Commentators on both sides of the political spectrum suggest that the weaknesses that sealed the fate of the opposition in the elections have deepened further in recent weeks.
Overview of the Hungarian press by budapost.eu
In his unsigned op-ed, 168óra writes that much of today’s opposition is the biggest obstacle on the road that should lead to regime change. The authors describe the behavior of opposition MPs during the opening session of Parliament as downright pathetic, first hesitant whether or not to show up, then half-present at the start, only to step down before the Speaker’s speech. the Republic. Ákos Hadházy, who alone refused to take the oath on the first day, then held a meeting in front of parliament, in the presence of almost more journalists than citizens – a fact that the left-wing weekly interprets as proof of impotence of the opposition.
In Jelen, Zoltán Lakner considers it ridiculous for the opposition to wait for the European elections in two years to test the weight of each in order to calibrate their relative position in a future electoral alliance. This proves, he said, that opposition parties are always preoccupied with fighting each other, vying for positions in parliament – one of the reasons why they have no chance of defeating the incumbent government.
In a bitter full-page editorial, Magyar Narancs also accuses opposition parties of infighting and blames each other for their disastrous election results. Instead, the liberal weekly calls on them to support the European Commission in its rule of law case against the Hungarian government, indicating which criteria Hungary should meet and which institutions it should reform to prevent corruption. They could also demand that exchanges between the Commission and the Hungarian government be made public, suggests Magyar Narancs.
In an angry column in Heti Világgazdaság, Árpád W. Tóta believes that the European Commission is clearly right to suspect the Hungarian authorities of mismanagement of European funds, although the Commission’s letter to the government has not been made public. Nevertheless, he continued, government supporters didn’t care, as long as the economy was booming. Even now, amid the enormous difficulties caused by the pandemic and the war in Ukraine, they still believe that Brussels is punishing Hungary for its stance on gender issues. In his concluding remark, the liberal pundit calls on the European Union to spend only 1% of the money withheld from Hungary, to address the Hungarian public with his alternative explanation of reality.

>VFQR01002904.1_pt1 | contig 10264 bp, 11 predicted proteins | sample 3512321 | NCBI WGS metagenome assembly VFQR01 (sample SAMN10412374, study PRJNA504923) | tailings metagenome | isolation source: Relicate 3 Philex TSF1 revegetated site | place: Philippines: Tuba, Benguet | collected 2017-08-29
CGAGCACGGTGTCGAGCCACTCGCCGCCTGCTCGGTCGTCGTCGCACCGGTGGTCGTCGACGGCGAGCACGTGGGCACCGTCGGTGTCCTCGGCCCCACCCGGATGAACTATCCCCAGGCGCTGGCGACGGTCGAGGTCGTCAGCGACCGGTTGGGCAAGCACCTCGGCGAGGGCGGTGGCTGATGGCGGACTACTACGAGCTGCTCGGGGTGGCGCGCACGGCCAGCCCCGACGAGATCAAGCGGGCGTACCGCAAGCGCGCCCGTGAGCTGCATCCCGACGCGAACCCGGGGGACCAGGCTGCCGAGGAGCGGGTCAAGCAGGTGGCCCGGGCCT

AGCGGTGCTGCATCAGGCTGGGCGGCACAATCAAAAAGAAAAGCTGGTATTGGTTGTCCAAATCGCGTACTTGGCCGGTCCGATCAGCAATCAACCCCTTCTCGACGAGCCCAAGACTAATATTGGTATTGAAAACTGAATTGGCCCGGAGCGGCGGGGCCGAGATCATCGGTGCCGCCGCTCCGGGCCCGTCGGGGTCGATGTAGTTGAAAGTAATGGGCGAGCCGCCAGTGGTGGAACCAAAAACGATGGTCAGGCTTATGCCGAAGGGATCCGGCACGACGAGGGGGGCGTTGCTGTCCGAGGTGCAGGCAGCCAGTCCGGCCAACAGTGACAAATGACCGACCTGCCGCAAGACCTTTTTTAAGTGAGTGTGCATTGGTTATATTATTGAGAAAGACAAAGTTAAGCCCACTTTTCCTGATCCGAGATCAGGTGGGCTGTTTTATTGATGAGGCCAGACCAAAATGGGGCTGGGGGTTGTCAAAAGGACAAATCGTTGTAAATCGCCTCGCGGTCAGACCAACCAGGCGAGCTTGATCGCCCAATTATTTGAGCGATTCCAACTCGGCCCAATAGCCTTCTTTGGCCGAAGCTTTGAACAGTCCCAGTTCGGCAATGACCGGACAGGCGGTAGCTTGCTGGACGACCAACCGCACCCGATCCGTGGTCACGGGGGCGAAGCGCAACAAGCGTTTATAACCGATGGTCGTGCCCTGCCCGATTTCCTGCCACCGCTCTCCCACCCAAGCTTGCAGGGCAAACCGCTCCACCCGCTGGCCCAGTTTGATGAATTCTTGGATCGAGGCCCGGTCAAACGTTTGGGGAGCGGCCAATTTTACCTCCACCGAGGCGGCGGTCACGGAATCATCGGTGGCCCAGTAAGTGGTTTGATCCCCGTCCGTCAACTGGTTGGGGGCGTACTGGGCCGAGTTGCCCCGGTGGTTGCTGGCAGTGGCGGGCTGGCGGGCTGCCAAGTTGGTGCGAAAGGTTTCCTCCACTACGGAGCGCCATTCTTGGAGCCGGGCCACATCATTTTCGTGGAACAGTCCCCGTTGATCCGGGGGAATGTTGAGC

On the other side of the political divide, Péter Bándy of Demokrata declares the European Commission guilty of prejudice against Hungary. Based on information he claims to have on the content of the Commission’s letter to the government, the right-wing commentator writes that Brussels is demanding reforms of institutions that fall outside the competence of the European Union, including the system of sale and lease of arable land land and the system of public prosecution. Furthermore, he cites an admission by the Commission that, when it comes to corruption, Hungary is not even considered the lowest ranked member country, and yet has been targeted by the Commission, whereas those considered as the most corrupt are not.
In Mandiner, Dániel Kacsoh takes the example of the EU procedure against the Hungarian government to explain why the opposition lost four consecutive elections by a landslide. The left, he explains, advocates conforming to Brussels’ expectations “in a slavish spirit”, while the government puts the national interest first. The opposition, writes the pro-government columnist, will never understand the causes of its failure until it grasps the secret of Fidesz’s success. Prime Minister Orbán, he asserts, has a coherent world view based on a sovereignist foreign policy, a patriotic economic policy as well as the defense of “normality” in Europe and the idea of a society based on families.
In the photo illustration shown: the former Prime Minister candidate of the opposition alliance, Péter Márki-Zay. Photo by Tibor Illyes/MTI